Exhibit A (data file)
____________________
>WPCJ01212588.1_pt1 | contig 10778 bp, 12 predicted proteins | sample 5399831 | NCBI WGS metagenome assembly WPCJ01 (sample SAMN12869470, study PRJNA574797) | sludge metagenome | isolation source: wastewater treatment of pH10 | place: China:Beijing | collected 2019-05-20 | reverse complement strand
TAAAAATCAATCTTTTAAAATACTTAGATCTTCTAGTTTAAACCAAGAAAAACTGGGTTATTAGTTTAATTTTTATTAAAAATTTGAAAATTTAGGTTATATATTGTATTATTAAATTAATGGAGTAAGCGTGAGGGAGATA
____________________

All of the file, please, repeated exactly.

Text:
>WPCJ01212588.1_pt1 | contig 10778 bp, 12 predicted proteins | sample 5399831 | NCBI WGS metagenome assembly WPCJ01 (sample SAMN12869470, study PRJNA574797) | sludge metagenome | isolation source: wastewater treatment of pH10 | place: China:Beijing | collected 2019-05-20 | reverse complement strand
TAAAAATCAATCTTTTAAAATACTTAGATCTTCTAGTTTAAACCAAGAAAAACTGGGTTATTAGTTTAATTTTTATTAAAAATTTGAAAATTTAGGTTATATATTGTATTATTAAATTAATGGAGTAAGCGTGAGGGAGATA